Best Goal: My Current 5k PB is 21:05 and I normally run 4 times per week. On March 22nd, 2020, there is a local 5k and I want to run under 20min for the first time.We have a specific goal, to achieve on a specific date. We can build a training plan around this goal very easily and work towards it. It’s not too far out of reach and we have enough time in our current training calendar to work towards it.

First Marathon

Bad Goal: I want to run a marathon

Better Goal: I want to run the Chicago Marathon at some point

Best Goal: Today is December 12th and I won a lottery entry to the Chicago Marathon for October 11th, 2020. I want to finish the race.
We know how to enter, know the race date, and have plenty of time to build a training plan to work towards this goal. Although there isn’t a specific time, we do have a metric to measure success, “Finish”.

Why Set a Goal?

A good goal will drive your training plan until race day. Write the goal down on a sheet of paper and keep it next to your bed. On a cold, rainy Tuesday morning, you can look at your goal when you are about to hit the snooze. Keep a goal sheet in the car to remember why you don’t need fast food on the way home. Goals should be an accomplishment that take extra amounts of work. Completing the goal should lead to a healthier way of living, a new consistent activity level, and potentially a new group of friends or community to encourage you to your next goal.

Training Plans

I am not going to claim that I know everything about training plans. I still think beginners just need to get outside, run consistently, and enter a few short races to get an idea of their time commitment and race pace. After a year of consistent running and a few races, you can use a well-structured goal to build a training plan. The plans are highly individualized based on your goal. I am not going to say you need to do a certain amount of work at different zones or distances. Training plans should not go more than 4-6 weeks in the future. You are always developing and changing. A 12-20week program is a massive block to start. Instead, do a 4-week session, test yourself, and build the next 4-6-week session. The SMART Goal you built will guide your long-term training. There are several fundamentals that you should consider incorporating that are consistent in most training programs.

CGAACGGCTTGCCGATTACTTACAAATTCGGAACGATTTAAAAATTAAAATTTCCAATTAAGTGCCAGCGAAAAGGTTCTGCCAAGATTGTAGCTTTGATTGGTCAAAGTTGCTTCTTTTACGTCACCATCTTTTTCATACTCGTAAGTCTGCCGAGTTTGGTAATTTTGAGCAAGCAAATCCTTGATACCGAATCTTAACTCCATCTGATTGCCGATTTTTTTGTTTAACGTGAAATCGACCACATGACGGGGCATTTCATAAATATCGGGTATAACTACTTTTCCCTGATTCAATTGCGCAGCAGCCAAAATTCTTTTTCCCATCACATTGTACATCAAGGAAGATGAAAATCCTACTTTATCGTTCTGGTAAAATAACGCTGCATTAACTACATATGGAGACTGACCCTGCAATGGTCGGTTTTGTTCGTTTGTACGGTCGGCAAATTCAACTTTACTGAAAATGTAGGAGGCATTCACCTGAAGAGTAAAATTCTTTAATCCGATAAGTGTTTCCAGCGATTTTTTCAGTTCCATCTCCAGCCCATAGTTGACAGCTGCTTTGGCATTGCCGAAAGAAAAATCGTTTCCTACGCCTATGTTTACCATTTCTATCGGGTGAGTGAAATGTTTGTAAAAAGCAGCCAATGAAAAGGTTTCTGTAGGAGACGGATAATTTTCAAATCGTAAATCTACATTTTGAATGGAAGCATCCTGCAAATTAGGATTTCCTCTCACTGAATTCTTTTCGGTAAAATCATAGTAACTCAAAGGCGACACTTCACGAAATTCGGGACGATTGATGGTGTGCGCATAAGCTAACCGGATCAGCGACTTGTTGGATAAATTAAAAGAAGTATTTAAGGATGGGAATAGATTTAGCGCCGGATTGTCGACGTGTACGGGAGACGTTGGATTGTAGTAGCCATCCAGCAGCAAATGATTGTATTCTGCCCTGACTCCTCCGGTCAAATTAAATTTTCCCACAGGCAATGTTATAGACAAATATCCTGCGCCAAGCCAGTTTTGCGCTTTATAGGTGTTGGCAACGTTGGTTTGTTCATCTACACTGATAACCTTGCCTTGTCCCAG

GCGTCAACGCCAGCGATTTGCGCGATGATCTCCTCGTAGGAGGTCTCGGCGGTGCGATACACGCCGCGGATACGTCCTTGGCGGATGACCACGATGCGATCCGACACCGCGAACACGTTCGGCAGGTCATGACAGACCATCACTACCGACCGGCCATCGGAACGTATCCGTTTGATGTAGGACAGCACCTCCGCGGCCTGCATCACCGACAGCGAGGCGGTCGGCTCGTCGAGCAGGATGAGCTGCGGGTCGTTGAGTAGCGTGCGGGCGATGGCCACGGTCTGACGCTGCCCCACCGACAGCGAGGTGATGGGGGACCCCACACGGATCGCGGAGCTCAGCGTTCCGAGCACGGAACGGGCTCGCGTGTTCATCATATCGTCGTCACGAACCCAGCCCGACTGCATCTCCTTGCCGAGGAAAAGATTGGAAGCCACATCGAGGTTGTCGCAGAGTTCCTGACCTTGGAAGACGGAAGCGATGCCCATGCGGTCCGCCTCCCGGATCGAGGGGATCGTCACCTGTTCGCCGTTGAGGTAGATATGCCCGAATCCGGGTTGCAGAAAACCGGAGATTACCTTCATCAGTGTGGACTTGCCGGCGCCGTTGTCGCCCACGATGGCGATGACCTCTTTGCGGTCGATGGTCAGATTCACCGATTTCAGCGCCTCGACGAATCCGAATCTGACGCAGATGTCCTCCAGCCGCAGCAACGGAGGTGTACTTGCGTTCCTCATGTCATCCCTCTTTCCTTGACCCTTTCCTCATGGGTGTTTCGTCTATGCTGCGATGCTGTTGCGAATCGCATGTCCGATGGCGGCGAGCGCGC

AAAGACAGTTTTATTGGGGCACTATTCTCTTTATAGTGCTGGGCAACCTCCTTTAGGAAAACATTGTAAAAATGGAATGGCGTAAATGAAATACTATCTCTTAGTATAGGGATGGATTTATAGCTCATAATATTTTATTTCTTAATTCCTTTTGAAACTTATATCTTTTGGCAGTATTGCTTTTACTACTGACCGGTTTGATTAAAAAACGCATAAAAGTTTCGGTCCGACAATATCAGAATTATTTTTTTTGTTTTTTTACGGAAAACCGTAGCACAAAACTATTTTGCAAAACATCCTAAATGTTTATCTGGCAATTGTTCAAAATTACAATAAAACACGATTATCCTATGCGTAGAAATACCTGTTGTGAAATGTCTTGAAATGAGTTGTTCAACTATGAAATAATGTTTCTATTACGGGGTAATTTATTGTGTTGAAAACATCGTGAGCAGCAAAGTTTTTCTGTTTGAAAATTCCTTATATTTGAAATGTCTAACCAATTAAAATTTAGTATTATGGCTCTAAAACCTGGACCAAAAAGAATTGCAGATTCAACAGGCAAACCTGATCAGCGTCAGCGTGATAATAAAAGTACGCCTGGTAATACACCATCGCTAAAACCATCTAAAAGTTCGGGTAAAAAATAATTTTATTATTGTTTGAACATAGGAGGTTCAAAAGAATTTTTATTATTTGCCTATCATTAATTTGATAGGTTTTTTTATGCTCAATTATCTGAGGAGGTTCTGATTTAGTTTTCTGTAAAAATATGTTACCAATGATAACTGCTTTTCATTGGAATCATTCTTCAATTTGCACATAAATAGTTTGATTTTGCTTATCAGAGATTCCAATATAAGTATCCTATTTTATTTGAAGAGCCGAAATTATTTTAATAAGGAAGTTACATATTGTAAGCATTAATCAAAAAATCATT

• The Long Run/Ride:
    Regardless of the race you are training for, you need to train for the distance. If it’s your first 5k, first marathon, or Century Ride, you need to add long sessions to your training. The long session is relative to you. Maybe 3miles is a very long way to run for you, so start at a half mile and build by 10% each week. You should be able to run at least 85% of the race distance in training. The Long Run/Ride should be the slowest paced session of the week.
  • Benchmark Workouts:
    Also called “test sets”. This is a consistent workout you do once per month to see how your training is progressing. This is a great way to measure if you are over trained or on track for your goal. Use benchmark workouts to cap the ends of your training blocks. More about benchmark workouts below.
  • Race Pace Work:
    It’s important to feel what your race pace is. Do a warm up like the one you will do before your goal race. From there do intervals at race pace and recovery. This could be 1min at race pace, 1min recovery or 800m at race pace, 100m easy jog. The interval choices are up to you but try to keep the session to les than an hour of work. Then cool down.
  • Volume Training:
    Learn to love Zone 2. Best way to tell if you are in zone 2? Nose Breath. If you can breathe through your nose while working, you are probably in the volume building zone. This is very important to your training base. It’s not easy, boring work. Your volume is where you focus on form while running or position on the bike. Use this time to drill proper form. Eventually this will feel like recovery and prevent your body from being tight or over trained. Volume training should make up about 60-75% of your total training. I have always found it best to work dynamic stretching in right after a volume session.

Benchmark Workouts